What Is Your Home’s Water Pressure?

Experiencing water pressure issues can be a real nuisance. Whether your shower has become a mere drizzle or your garden hose lacks its usual intensity, understanding and maintaining your home’s water pressure is necessary for getting things flowing again. Thankfully, testing your water pressure is a straightforward task that doesn’t demand special training. Learn the simple process of testing your water pressure at home, how to interpret the results and what a professional can do to fix any problems you find.

Why Test Your Water Pressure?

Getting educated about your home’s water pressure ensures a satisfying shower, but more importantly, it helps defend your plumbing system from damage. Similar to how you consistently check the oil in your car, examining your water pressure a few times a year can prevent bigger problems in the future.

After all, low water pressure is annoying, but high water pressure can significantly damage your plumbing system, including pipe connections, water heaters and appliances. The possibility of blowouts in flexible lines, like those connecting to your washing machine and dishwasher, increases with high water pressure, potentially causing leaks and extensive water damage. Evaluating your water pressure and taking appropriate steps based on the results can reduce the chance of your system experiencing these issues.

Tools You’ll Need to Test Water Pressure at Home

To start off this project, you need a simple and affordable tool called a pressure gauge. These are often available at hardware or home improvement retailers. When choosing a gauge, look for one with female hose threads (to easily attach to an outdoor faucet or hose bib), a rubber gasket for a tight seal and the ability to measure up to 300 pounds per square inch (psi).

Step-by-Step Guide to Testing Water Pressure

With a pressure gauge at the ready, you’re set to check your home’s water pressure. Just follow these steps:

1. Preparation: First, ensure that all water outlets in your home are turned off. This consists of faucets, showerheads, dishwashers, washing machines, refrigerator ice makers and sprinkler systems. Any water use during testing may alter your readings and give a false impression of low pressure.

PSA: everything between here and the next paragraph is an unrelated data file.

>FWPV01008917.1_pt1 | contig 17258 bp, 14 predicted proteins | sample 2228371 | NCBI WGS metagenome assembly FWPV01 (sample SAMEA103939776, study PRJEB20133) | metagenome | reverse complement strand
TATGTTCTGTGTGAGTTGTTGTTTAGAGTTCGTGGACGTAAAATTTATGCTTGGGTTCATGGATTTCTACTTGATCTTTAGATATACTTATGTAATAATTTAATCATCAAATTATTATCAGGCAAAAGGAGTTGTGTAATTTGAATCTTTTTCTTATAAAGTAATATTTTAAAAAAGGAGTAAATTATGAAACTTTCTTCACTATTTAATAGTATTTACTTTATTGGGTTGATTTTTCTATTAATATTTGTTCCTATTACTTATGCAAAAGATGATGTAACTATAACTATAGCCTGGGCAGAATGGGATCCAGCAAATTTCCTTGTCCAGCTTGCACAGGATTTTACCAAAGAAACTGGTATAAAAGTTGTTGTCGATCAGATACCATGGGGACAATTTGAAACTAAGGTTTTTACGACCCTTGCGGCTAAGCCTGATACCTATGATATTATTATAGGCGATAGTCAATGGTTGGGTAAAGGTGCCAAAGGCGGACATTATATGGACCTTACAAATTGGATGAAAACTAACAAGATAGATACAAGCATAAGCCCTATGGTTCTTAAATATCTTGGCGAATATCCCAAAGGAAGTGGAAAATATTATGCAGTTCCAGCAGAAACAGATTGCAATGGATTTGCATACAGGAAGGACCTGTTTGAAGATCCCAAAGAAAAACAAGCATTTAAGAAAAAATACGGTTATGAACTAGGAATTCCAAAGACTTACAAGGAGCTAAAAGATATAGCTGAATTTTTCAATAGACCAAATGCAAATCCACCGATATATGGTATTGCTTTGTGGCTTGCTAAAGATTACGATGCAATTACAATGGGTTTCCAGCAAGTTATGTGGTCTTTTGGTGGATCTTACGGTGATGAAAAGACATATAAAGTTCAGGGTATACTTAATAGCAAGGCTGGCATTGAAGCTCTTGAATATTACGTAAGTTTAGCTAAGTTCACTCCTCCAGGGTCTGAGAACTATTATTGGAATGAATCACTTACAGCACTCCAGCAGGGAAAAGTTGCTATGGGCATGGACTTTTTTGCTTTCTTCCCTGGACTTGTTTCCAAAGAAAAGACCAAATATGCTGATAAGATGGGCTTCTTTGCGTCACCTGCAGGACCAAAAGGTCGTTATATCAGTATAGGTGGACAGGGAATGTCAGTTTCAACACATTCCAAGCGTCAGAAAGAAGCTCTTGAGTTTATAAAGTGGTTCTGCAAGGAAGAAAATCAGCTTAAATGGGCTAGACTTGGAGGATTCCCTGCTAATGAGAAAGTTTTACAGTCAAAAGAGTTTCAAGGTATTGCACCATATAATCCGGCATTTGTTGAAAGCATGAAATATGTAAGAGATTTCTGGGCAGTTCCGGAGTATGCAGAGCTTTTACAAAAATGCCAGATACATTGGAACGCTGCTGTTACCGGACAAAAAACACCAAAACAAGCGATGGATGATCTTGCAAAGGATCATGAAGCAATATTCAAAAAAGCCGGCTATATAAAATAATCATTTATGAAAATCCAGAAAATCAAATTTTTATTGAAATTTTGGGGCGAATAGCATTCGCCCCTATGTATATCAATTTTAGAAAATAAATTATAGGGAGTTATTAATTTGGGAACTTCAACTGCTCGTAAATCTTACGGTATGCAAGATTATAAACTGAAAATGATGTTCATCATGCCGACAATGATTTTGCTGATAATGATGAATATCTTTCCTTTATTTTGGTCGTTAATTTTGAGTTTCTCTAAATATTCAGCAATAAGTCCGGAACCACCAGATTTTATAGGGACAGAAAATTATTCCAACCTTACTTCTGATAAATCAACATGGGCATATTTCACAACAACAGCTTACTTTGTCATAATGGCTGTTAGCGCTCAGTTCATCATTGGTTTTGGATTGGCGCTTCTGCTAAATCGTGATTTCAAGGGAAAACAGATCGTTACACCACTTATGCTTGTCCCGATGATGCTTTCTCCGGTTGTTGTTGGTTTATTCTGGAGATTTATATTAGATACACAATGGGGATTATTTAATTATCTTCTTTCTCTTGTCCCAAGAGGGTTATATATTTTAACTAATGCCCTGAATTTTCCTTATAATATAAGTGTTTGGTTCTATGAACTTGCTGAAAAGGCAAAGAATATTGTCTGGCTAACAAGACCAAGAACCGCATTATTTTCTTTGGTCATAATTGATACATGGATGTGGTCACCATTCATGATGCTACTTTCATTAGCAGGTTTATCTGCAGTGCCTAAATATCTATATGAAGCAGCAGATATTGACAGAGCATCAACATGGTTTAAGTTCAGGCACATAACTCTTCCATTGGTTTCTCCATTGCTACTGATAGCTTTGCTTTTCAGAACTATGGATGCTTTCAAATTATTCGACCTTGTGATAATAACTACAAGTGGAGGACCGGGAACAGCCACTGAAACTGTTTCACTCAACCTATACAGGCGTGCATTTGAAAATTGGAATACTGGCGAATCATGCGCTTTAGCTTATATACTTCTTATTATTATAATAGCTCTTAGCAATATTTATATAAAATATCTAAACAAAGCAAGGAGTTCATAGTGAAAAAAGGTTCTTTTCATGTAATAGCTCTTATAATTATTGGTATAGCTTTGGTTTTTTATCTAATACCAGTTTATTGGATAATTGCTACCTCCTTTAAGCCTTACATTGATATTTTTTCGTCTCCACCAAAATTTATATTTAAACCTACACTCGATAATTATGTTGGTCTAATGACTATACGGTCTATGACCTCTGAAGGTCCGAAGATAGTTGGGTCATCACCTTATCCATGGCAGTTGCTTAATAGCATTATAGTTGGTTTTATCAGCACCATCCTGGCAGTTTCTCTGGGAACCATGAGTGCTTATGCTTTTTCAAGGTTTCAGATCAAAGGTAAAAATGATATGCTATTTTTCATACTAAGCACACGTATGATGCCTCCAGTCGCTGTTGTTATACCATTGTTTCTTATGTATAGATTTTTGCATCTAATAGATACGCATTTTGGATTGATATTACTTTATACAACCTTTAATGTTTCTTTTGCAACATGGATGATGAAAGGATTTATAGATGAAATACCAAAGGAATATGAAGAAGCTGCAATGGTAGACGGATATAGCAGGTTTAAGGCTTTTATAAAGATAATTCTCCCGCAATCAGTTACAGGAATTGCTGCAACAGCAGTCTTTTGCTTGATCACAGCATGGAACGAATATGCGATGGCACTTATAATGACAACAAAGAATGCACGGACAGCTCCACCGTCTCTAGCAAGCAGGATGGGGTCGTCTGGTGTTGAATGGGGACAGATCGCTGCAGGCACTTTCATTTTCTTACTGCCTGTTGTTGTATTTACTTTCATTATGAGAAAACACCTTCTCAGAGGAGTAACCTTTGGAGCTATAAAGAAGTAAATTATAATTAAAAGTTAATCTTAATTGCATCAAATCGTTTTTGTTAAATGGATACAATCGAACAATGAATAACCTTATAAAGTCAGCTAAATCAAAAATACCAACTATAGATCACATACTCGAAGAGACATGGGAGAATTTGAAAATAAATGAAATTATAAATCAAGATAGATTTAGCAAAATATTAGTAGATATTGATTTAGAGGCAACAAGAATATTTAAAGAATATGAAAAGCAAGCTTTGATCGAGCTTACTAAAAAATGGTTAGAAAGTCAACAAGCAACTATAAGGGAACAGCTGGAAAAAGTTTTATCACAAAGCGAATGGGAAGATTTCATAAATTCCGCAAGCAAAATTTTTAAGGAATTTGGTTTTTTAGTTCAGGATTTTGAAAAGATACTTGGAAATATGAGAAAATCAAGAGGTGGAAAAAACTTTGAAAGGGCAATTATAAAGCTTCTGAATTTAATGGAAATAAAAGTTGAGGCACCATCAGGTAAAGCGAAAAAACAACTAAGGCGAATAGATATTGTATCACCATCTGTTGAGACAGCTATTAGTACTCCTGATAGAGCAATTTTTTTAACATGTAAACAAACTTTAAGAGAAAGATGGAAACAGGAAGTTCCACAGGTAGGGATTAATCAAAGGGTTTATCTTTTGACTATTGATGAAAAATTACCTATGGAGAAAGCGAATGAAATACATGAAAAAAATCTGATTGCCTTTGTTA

2. Hook up the pressure gauge: Attach the gauge to an outside faucet or hose bib. If your water comes from a municipal source, connect it to the faucet nearest to the water meter to get the most accurate reading. For homes connected to a well system, connect it to a hose bib near the well’s pressure tank.

3. Calculate the pressure: Tighten the gauge by hand and open the faucet as far as it will go. Now, check the readout to determine the pressure. A preferred reading ranges from 45 to 55 psi. If your reading is less than 40 psi or higher than 80 psi, it’s time to take action.

Fixing Water Pressure Problems

Here are the steps you should take depending on your pressure gauge reading:

  • High pressure: Put a water pressure regulator on your water main. This tool ensures a maximum flow of 75 psi. Even if you already have a regulator, it’s a good idea to review the pressure routinely, as these devices can fail without obvious symptoms.
  • Low pressure: To start off with, look over any pre-existing pressure regulators, which should be set to about 50 psi. Adjusting the screw on top generally helps to improve flow. If a pressure regulator isn’t the culprit, the problem could be with the municipal water supply. In this case, using a water pressure booster may increase the flow.
  • Normal pressure: If your pressure has a reading that falls within the recommended range, no further action is necessary. Just don’t forget to test your water pressure periodically to ensure it continues to be within this range.

When to Reach Out to a Pro for Water Pressure Problems in the U.S.

If you’re not sure about testing the water pressure yourself, or if you’ve found an issue that needs professional repair, don’t hesitate to call Service Experts Heating, Air Conditioning & Plumbing. Our experienced plumbers can help you test your water pressure, diagnose issues and ensure no fixtures have been damaged by high pressure. We can also help with installing a pressure regulator or booster if that’s what your home needs. Thanks to our 100% satisfaction guarantee, you can count on us to fix the problem the first time around. The next time you face water pressure problems or other plumbing concerns in the U.S., call Service Experts Heating, Air Conditioning & Plumbing to schedule an appointment. We’re here to help!

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